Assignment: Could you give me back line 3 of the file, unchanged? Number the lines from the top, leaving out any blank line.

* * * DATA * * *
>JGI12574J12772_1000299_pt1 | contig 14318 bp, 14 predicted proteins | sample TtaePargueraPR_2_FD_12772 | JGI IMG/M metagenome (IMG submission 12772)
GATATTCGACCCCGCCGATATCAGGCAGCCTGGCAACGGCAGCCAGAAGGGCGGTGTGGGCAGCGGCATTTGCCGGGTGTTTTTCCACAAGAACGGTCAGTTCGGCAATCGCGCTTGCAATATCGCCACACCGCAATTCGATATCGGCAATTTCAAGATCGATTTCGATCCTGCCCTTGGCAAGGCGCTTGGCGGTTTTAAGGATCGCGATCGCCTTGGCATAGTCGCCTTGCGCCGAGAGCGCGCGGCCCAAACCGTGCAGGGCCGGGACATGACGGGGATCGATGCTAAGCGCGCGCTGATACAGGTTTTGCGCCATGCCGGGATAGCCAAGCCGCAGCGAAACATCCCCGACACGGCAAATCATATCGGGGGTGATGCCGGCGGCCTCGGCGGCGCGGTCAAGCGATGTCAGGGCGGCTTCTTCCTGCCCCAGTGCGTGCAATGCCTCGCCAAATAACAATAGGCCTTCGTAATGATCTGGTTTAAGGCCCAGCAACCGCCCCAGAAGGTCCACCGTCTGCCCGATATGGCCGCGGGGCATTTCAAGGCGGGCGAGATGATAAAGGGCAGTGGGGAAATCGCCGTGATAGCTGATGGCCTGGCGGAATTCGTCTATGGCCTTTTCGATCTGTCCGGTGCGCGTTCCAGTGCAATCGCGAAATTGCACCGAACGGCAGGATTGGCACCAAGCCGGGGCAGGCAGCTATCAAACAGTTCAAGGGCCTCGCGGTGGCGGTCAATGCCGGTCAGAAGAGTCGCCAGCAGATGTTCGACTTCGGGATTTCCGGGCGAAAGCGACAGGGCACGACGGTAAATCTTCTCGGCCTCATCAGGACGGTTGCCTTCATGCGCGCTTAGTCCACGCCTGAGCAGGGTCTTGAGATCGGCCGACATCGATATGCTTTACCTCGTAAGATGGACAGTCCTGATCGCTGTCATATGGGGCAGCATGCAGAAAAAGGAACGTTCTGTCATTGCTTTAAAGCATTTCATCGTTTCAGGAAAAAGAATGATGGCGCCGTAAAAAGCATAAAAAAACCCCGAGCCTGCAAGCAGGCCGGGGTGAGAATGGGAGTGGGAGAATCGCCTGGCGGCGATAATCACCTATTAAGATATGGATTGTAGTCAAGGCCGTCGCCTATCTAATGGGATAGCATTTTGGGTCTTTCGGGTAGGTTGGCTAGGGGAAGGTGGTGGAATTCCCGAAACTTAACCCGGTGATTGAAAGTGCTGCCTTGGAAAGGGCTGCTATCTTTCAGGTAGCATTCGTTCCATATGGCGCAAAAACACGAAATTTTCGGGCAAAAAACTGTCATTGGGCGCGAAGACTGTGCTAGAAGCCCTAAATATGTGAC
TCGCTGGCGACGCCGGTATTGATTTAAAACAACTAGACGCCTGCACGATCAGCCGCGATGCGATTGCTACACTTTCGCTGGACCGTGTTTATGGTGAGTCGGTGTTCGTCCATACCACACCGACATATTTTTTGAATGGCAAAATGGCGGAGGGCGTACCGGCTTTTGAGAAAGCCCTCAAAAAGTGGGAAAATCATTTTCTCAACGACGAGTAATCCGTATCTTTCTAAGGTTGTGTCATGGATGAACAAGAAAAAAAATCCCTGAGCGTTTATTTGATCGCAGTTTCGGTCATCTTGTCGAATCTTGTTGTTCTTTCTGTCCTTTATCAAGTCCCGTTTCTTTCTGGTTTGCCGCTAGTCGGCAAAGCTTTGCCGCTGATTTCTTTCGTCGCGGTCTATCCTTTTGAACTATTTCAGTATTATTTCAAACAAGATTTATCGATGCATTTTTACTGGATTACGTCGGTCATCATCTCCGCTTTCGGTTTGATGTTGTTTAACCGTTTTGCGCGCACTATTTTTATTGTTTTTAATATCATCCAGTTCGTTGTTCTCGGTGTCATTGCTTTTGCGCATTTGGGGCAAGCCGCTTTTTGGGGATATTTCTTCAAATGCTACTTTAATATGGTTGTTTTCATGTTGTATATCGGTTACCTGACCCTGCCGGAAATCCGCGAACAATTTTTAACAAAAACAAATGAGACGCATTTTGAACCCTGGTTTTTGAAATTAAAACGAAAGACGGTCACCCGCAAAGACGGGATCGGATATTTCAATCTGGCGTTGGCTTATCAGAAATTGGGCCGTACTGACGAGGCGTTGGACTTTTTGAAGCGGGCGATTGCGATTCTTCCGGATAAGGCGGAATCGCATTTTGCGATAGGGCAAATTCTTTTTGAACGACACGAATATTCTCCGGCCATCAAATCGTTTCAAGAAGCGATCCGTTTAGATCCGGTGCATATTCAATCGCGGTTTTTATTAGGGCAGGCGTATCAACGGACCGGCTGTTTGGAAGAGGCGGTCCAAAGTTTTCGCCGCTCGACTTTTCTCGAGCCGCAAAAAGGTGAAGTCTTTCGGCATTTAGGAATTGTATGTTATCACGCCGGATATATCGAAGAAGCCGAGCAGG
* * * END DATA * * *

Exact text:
TCGCTGGCGACGCCGGTATTGATTTAAAACAACTAGACGCCTGCACGATCAGCCGCGATGCGATTGCTACACTTTCGCTGGACCGTGTTTATGGTGAGTCGGTGTTCGTCCATACCACACCGACATATTTTTTGAATGGCAAAATGGCGGAGGGCGTACCGGCTTTTGAGAAAGCCCTCAAAAAGTGGGAAAATCATTTTCTCAACGACGAGTAATCCGTATCTTTCTAAGGTTGTGTCATGGATGAACAAGAAAAAAAATCCCTGAGCGTTTATTTGATCGCAGTTTCGGTCATCTTGTCGAATCTTGTTGTTCTTTCTGTCCTTTATCAAGTCCCGTTTCTTTCTGGTTTGCCGCTAGTCGGCAAAGCTTTGCCGCTGATTTCTTTCGTCGCGGTCTATCCTTTTGAACTATTTCAGTATTATTTCAAACAAGATTTATCGATGCATTTTTACTGGATTACGTCGGTCATCATCTCCGCTTTCGGTTTGATGTTGTTTAACCGTTTTGCGCGCACTATTTTTATTGTTTTTAATATCATCCAGTTCGTTGTTCTCGGTGTCATTGCTTTTGCGCATTTGGGGCAAGCCGCTTTTTGGGGATATTTCTTCAAATGCTACTTTAATATGGTTGTTTTCATGTTGTATATCGGTTACCTGACCCTGCCGGAAATCCGCGAACAATTTTTAACAAAAACAAATGAGACGCATTTTGAACCCTGGTTTTTGAAATTAAAACGAAAGACGGTCACCCGCAAAGACGGGATCGGATATTTCAATCTGGCGTTGGCTTATCAGAAATTGGGCCGTACTGACGAGGCGTTGGACTTTTTGAAGCGGGCGATTGCGATTCTTCCGGATAAGGCGGAATCGCATTTTGCGATAGGGCAAATTCTTTTTGAACGACACGAATATTCTCCGGCCATCAAATCGTTTCAAGAAGCGATCCGTTTAGATCCGGTGCATATTCAATCGCGGTTTTTATTAGGGCAGGCGTATCAACGGACCGGCTGTTTGGAAGAGGCGGTCCAAAGTTTTCGCCGCTCGACTTTTCTCGAGCCGCAAAAAGGTGAAGTCTTTCGGCATTTAGGAATTGTATGTTATCACGCCGGATATATCGAAGAAGCCGAGCAGG